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There are various accounting methods that construction companies can use when determining the value of their business. The best method for a company depends on its type of business.

Preparing for transition

Succession Planning: Determining the Value of a Construction Business

  • 2/21/2014

Construction business owners seeking to sell their company should prepare as much as possible for the sale, and carefully assess factors impacting the value of their company.

We previously discussed what steps must be taken when passing a business on to family members and transferring a business to owners or external parties. Regardless of the identity of the acquiring owners or the transaction structure, the buyers and sellers will need to reach an agreement on the value of the company.

The true “value” of a company is the price at which its ownership would transfer from a willing buyer to a willing seller. Valuation methods are typically designed to provide an estimate of the price at which an ownership transition might occur. Professional advisors (including investment bankers who broker business transactions and accounting firms who provide business valuation reports) will be able to assist business owners in determining appropriate expectations for setting value.

There are many steps to consider when preparing for the sale of your company, and different methods you can use ensure a proper valuation. Traditional valuation methods include:

  • Asset-based approaches, which separately value the assets of the company to determine the value of the company as a whole
  • Market-based approaches, which use comparable sales of similar businesses
  • Income-based approaches, which multiplies a company’s earnings or revenues by a return on investment

Valuation of construction companies most often centers on an income-based approach. In most cases, an income-based valuation will be determined by multiplying an earnings amount by a factor that is determined by an investor’s required return on investment. The earnings amount is usually earnings before interest, taxes, depreciation and amortization (EBITDA), and is often calculated on a “recast” basis to exclude certain owner-related transactions and normalize owner/manager compensation levels. Other income-based approaches will focus only on gross revenues to determine the value of the company.

Some construction companies will be better valued by looking to the value of their tangible assets. This may be particularly true for companies that have accumulated a lot of equipment and facilities over time. Construction companies that have a large service component to their business may also be best valued using a non-EBITDA-multiple method.

In addition to receiving compensation for the ownership interest, you should consider other factors, including:

  • Does the owner separately own property (real or otherwise) that is used in the business and, if so, under what terms will those assets be sold/leased?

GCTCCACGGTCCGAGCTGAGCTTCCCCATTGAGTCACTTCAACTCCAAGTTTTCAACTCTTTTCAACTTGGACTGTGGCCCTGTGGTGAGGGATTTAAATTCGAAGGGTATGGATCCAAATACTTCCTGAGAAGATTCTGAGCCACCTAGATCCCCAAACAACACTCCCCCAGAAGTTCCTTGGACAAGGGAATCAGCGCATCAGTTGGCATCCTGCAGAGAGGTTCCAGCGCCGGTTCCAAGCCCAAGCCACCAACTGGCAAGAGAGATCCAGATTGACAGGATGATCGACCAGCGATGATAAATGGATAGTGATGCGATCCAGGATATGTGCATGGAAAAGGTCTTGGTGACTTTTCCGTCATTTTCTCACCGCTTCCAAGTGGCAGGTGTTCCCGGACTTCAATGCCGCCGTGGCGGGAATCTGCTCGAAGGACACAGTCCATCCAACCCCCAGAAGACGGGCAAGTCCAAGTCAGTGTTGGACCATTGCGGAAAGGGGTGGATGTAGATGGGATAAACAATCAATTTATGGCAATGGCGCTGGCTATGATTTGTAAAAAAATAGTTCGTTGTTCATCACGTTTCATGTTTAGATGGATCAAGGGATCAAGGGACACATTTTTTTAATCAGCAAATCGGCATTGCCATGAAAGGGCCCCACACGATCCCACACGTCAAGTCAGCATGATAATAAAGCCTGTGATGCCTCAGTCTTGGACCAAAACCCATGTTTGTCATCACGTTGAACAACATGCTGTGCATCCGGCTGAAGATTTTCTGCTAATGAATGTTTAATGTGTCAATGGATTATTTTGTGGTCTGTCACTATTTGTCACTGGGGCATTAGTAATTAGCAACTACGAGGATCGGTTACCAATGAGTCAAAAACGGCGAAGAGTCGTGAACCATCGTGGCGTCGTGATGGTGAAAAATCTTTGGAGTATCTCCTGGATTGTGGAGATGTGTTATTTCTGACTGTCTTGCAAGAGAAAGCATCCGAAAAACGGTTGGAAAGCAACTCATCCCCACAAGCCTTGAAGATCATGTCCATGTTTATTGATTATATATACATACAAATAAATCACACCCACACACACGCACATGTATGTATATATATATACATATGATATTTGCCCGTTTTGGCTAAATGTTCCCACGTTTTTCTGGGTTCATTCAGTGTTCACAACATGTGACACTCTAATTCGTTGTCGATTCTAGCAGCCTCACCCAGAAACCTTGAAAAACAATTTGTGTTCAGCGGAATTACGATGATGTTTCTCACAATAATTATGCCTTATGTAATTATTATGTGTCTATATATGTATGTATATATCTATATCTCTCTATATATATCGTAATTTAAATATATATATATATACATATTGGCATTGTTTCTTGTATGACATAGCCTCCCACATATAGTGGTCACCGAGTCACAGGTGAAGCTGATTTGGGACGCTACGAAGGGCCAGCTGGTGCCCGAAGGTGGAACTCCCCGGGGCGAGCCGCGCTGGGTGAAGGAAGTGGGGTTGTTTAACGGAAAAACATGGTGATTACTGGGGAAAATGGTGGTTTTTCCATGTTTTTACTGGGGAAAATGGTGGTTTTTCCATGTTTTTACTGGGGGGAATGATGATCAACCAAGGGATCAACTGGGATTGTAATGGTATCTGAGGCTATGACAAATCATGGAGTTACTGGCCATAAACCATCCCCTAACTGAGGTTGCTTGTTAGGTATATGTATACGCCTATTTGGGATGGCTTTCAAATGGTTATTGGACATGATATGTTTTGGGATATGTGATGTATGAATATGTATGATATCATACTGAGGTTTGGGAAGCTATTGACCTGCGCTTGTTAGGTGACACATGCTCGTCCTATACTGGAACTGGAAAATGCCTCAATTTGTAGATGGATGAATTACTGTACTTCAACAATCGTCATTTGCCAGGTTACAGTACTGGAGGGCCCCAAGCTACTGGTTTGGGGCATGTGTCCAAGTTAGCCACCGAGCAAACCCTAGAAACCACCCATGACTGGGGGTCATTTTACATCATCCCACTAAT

• If the seller’s input will be needed for some time period following the sale, will the seller receive continuing salary/consulting payments for a period of time after the change in ownership?
  • Will the seller be restricted from competing with the buyer? If so, for how long and in what geographic region(s)?

Pre-planning for a sale

Some planning for a change in ownership can only occur at the time of the transaction, such as consultations with attorneys, accountants, and lenders, but it is important to do as much pre-planning as possible. Many elements of pre-planning will also be built into a well-written buy/sell agreement.

However, it is important to consider whether the company’s “entity structure” will help the transition. Many buyers will not want to buy stock of privately-held businesses operating as C corporations because asset sales create a double-tax to the seller. In some situations, buyers will only buy this stock at deeply discounted values. Companies operating as C corporations may want to switch to being taxed as S corporations. However, to avoid all levels of double taxation, the conversion may need to be made at least 10 years prior to selling the company’s assets.

While a recalculation of EBITDA (excluding certain owner perks) may be done at the time of a sale, business owners who know they may sell their business in the not-too-distant future might consider eliminating those expenses years before a transaction, since higher profitability yields a higher sales price.

While buyers review the historical performance of a company over a long time period (and look heavily at projected future earnings), they typically focus their attention on the year or two preceding the actual sale. Ensuring the company’s earnings in those years are solid (from both a positive performance perspective and from a “trusted numbers” (audited/reviewed financial statements) perspective) will go a long way in ensuring maximum transition value for the seller.

Smoothing transition

The following tips may help smooth the ownership transition of a construction company:

  • Assess whether your workers are considered independent contractors or employees and whether your state tax filings are adequate, since these issues are carefully scrutinized during a sale transaction
  • Removing lifestyle expenses from the company will improve profitability and, in turn, the sales price
  • Deficiencies in insurance coverage can impact the company’s sale price
  • Significant contracts and vendor agreements should be well-documented long before a transaction is completed, and should be assignable

Preparation helps the sale price

Although there are many factors that affect a company’s sale price, planning ahead as much as possible will ultimately help ease the transition and create an optimal business opportunity for any party involved in taking over your business.